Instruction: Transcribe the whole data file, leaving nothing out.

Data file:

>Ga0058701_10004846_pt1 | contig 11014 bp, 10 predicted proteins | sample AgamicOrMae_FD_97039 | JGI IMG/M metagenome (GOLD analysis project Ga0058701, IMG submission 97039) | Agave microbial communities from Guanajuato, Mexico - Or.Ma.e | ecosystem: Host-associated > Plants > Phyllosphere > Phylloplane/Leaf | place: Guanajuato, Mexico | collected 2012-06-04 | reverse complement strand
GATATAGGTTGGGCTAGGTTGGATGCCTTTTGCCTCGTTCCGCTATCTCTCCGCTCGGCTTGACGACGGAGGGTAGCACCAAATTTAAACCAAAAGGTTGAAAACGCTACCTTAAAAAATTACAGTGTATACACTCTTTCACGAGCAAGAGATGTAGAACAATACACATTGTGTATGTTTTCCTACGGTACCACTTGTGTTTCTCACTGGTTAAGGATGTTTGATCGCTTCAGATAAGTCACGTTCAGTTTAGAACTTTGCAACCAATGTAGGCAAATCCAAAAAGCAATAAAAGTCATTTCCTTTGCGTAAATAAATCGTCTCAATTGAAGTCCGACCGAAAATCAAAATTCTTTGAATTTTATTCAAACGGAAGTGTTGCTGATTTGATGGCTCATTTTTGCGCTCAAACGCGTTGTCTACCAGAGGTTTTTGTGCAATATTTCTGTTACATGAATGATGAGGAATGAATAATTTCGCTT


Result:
>Ga0058701_10004846_pt1 | contig 11014 bp, 10 predicted proteins | sample AgamicOrMae_FD_97039 | JGI IMG/M metagenome (GOLD analysis project Ga0058701, IMG submission 97039) | Agave microbial communities from Guanajuato, Mexico - Or.Ma.e | ecosystem: Host-associated > Plants > Phyllosphere > Phylloplane/Leaf | place: Guanajuato, Mexico | collected 2012-06-04 | reverse complement strand
GATATAGGTTGGGCTAGGTTGGATGCCTTTTGCCTCGTTCCGCTATCTCTCCGCTCGGCTTGACGACGGAGGGTAGCACCAAATTTAAACCAAAAGGTTGAAAACGCTACCTTAAAAAATTACAGTGTATACACTCTTTCACGAGCAAGAGATGTAGAACAATACACATTGTGTATGTTTTCCTACGGTACCACTTGTGTTTCTCACTGGTTAAGGATGTTTGATCGCTTCAGATAAGTCACGTTCAGTTTAGAACTTTGCAACCAATGTAGGCAAATCCAAAAAGCAATAAAAGTCATTTCCTTTGCGTAAATAAATCGTCTCAATTGAAGTCCGACCGAAAATCAAAATTCTTTGAATTTTATTCAAACGGAAGTGTTGCTGATTTGATGGCTCATTTTTGCGCTCAAACGCGTTGTCTACCAGAGGTTTTTGTGCAATATTTCTGTTACATGAATGATGAGGAATGAATAATTTCGCTT